So Much Randomness

Grab a coffee or your favourite beverage because this one may be long…

Are you ready for some randomness?

here we go…

I just finished reading “11/22/63” by Stephen King. I’ve read some of his books before, but this one is so different from “Carrie” and “Pet Cemetery”.

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I finished my current online course. It was a very intense class. Not only was there a ton of reading, but the instructor was not very good at explaining herself in the assignment guidelines so I found the course frustrating. I did quite well in the class. I received one really poor mark, due to the vague assignment instructions, but I was able to make up for this in the other course components.

For the winter semester, I have signed up to take “environment and History”. I’ll be learning about: “the causes and impact of human-induced modification of the natural world in selected areas of the globe, the evolution of attitudes and ideas about the natural world over time and the growth of conservation/environmental issues and movements” (University of Guelph, 2012).

Sounds interesting eh?

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I’m sure I’ve written about it here before, Rogue has an issue with putting her head into things. It doesn’t matter what it is; a collar, the neck hole of her winter coat, the chest strap of her training vest, she hates it all!

I’ve been trying to work with her on this for over a year now. She still gets all weird about it…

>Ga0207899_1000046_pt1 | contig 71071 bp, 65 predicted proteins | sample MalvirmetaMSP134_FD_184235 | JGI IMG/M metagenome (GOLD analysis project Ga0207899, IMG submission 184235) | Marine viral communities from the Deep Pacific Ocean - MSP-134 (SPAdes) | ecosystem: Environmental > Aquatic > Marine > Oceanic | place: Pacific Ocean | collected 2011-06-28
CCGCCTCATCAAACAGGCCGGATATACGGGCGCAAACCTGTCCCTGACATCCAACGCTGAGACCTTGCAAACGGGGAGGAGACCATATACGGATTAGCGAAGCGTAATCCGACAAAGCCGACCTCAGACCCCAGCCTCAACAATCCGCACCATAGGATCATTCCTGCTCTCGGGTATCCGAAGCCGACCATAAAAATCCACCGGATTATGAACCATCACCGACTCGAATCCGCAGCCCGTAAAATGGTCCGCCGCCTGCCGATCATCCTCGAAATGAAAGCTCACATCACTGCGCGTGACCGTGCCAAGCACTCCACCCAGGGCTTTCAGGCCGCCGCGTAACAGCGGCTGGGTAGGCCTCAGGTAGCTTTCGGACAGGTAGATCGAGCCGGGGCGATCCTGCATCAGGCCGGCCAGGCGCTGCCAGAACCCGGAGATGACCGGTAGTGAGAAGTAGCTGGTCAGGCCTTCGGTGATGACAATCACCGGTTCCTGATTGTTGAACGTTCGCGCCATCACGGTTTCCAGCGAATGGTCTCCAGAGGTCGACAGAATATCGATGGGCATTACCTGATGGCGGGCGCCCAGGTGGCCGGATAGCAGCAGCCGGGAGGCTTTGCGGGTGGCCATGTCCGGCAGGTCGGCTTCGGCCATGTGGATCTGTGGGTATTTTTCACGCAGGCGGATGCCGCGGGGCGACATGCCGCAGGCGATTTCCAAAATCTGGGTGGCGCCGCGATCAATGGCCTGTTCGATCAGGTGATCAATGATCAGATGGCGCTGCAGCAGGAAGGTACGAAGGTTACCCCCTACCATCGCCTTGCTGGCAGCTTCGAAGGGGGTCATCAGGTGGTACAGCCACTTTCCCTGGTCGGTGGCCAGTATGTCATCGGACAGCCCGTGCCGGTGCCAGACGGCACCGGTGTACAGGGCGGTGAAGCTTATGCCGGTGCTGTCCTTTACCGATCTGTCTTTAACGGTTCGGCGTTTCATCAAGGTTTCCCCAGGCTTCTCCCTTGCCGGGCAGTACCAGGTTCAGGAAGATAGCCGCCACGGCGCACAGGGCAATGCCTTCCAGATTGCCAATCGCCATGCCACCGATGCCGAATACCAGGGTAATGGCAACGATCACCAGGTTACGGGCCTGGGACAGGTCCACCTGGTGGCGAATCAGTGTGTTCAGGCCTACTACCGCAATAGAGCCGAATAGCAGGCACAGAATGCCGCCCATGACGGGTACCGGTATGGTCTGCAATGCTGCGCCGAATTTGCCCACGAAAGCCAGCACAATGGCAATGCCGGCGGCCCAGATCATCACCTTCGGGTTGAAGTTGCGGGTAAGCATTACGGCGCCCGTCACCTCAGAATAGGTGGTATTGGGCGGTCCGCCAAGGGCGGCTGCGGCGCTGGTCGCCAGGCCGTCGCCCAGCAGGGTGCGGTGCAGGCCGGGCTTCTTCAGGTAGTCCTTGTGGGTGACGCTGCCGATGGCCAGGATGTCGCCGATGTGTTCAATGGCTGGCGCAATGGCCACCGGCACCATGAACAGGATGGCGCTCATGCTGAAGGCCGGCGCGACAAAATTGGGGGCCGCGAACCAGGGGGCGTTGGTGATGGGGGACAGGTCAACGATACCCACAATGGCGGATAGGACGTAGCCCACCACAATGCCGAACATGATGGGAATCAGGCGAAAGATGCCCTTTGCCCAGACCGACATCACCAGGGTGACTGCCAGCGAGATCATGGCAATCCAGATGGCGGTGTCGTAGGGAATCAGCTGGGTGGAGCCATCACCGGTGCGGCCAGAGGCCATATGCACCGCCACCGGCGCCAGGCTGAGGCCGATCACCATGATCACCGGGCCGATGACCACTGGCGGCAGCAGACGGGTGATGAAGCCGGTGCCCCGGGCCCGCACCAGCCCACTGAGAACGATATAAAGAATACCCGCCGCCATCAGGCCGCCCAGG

So, Huib and I have decided to just deal with it and work on finding collars, working gear and winter coats that she doesn’t have to put her head into. It’s going to be a bit of a struggle at times, but so far we’ve found martingales that fully open with a plastic buckle, we’re making sure to completely undo her winter coat to put it on and take it off, and we’re turning an Outward Hound back pack into a guide harness.

On Wednesday, rogue wore the back pack for the first time. She didn’t try to duck, when I reached for her. She just patiently stood and waited while I placed the back pack onto her back and then did up each of the three plastic buckles.

For now, Rogue is going to wear the back pack without the guide handle attached. I want her to get used to the feel of the pack before I add another element.

It took a couple days of Google searches, but we’ve located a company in canada that supplies service dog patches and other equipment. We’ve ordered three different patches for Rogue’s pack – “Guide Dog”, “Service Dog, Please Ask To Pet” and “In Training”. I’m going to sew the guide dog patches onto the side pockets and place the “Service Dog, Please Ask To Pet” onto the back panel. The “in Training” patch will also be placed onto the side pocket, but we’re going to make it removable, since she won’t always be in training 🙂

While we wait for the patches to arrive, Huib is going to clip Rogue’s old training vest to his belt while we’re in public, so that strangers don’t think we’re bringing our pet dog into stores and restaurants.

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We’re pretty certain Rogue has at least a mildly soft trachea. If she puts any pressure at all on her neck, she begins coughing and gagging. After a bit of trial and error, we’ve found that using a martingale collar with her works well. In addition to working on keeping a loose leash, it seems as though the equalized pressure of the martingale prevents the coughing and gagging.

We’ve also stopped using kibble during her training because it was causing some coughing, and instead, use some homemade apple and cinnamon treats. Some dogs with soft tracheas cannot eat hard treats at all, but so far with Rogue it seems as though using slightly larger treats is going to work out.

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My little sister is engaged! She’s been talking about this for a couple of weeks now, but it finally happened.

Her fiance’s name is Mark. They dated a while back, but broke up because of personal differences. Brandi has always wondered if things could have been different, but she tried to move on. In June though, they reconnected and have never looked back.